The Night of the Hunter (1955)D: Charles Laughton; with Robert Mitchum, Shelley Winters, Lillian Gish, James Gleason, Evelyn Varden, Peter Graves, Don Beddoe, Billy Chapin, Sally Jane Bruce.
The fatal heart attack James Agee suffered three months after The Night of the Hunter
's release was most likely not brought on by watching it -- he adapted the screenplay himself from Davis Grubb's novel, after all -- but cardiac arrest wouldn't be such an outrageous fate for the rest of us. Legendary actor (The Hunchback of Notre Dame, The Suspect)
Charles Laughton's first and only credited directorial effort is like watching a particularly disturbing photograph develop: The slow, throbbing tension is a cruel kind of teasing, while the eerie lighting and jagged shadows foster startling imagery and contrast the always wonderful Winters' saintliness -- "I feel clean now; my whole body's just a-quiverin' with cleanness," her Willa says at one redemptive point -- with Mitchum's evil-Elvis swagger, complete with knuckles on his right hand tattooed with "LOVE" and knuckles on his left with "HATE." He's Rev. Harry Powell, a traveling preacher who's got a knack for finding widows and then finding their money. In between, of course, is murder. After Ben Harper (Graves) -- if not an innocent criminal then certainly a Depression-era Robin Hood -- robs a bank and kills two men, he hides the $10,000 booty with his kids and makes them swear to not tell a soul. In prison, his cellmate is Powell, who catches Harper talking about the cash in his sleep. Later: Harper is hanged. Willa is a widow. Powell comes to town. The rest, as they say, is a noirist thriller laced with German expressionism and enough fog to conceal the indictments of bad religion and bad parenting lurking in the mist. In other words, The Night of the Hunter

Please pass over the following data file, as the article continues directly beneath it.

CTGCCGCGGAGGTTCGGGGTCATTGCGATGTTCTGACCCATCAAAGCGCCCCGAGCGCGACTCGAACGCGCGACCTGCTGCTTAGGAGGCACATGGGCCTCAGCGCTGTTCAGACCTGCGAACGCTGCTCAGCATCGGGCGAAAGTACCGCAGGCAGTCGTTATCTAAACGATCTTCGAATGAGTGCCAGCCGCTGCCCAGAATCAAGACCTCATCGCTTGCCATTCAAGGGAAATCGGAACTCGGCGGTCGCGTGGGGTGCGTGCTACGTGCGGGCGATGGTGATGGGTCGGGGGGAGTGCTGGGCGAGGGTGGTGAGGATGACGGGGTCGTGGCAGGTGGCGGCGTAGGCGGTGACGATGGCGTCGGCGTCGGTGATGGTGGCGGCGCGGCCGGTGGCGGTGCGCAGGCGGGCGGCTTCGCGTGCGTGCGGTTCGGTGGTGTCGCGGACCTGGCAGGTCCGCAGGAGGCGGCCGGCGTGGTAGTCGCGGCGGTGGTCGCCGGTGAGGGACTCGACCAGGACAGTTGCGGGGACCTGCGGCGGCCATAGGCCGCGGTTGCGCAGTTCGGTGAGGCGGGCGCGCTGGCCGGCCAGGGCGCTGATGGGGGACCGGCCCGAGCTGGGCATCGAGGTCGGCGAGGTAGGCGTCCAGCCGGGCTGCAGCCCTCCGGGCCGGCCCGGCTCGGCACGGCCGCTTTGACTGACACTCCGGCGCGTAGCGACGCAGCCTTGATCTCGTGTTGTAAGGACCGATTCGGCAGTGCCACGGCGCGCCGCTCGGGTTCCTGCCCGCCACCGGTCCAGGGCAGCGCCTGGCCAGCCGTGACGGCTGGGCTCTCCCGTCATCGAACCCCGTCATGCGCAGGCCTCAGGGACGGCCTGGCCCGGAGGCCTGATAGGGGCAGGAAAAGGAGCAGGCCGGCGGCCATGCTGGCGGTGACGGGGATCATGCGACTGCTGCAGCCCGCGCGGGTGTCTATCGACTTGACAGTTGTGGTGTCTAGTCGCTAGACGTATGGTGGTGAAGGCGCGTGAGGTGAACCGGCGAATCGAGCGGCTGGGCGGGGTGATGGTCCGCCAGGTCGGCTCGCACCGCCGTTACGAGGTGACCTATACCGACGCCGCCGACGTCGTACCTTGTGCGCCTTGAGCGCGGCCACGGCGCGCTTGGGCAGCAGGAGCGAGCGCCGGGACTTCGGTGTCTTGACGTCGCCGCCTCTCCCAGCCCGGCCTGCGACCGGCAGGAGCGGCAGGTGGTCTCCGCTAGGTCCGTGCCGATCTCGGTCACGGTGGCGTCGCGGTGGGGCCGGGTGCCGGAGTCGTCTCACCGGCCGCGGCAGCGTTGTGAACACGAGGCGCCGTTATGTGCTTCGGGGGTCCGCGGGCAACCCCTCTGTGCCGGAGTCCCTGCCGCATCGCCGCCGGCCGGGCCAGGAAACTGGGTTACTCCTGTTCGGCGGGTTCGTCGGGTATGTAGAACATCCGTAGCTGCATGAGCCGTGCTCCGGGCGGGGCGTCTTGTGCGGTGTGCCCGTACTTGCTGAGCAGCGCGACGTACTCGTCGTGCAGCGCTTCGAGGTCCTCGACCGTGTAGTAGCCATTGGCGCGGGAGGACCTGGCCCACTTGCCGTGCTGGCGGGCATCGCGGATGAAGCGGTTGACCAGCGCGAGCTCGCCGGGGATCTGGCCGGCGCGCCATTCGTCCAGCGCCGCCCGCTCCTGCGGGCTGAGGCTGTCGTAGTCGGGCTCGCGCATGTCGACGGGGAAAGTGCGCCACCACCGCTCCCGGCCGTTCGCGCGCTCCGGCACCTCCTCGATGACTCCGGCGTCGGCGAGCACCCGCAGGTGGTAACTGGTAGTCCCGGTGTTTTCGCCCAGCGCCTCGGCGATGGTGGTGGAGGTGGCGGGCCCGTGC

is undoubtedly the stuff of David Lynch's formative years, especially with its unsettling soundtrack, rural fairy-tale sets, and artsy, innovative editing. As John, a 10-year-old struggling to protect his inheritance and
his mother, Chapin (whose adult work would include absolutely nothing) is full of nervous tics, wide-eyed surprise, and slit-eyed suspicion. He is outstanding, outshining at times even Mitchum, whose role as the sinister Max Cady in Cape Fear
seven years later pretty much found its origins here. "Cheeeelllddren," he taunts in one scene, descending into the basement where John and his toddling sister Pearl (Bruce) have holed up. "Children, I can feel myself getting mad." Yikes and good Christ. I can feel myself getting frightened. Beginner's luck for Laughton and a blessing for American cinema.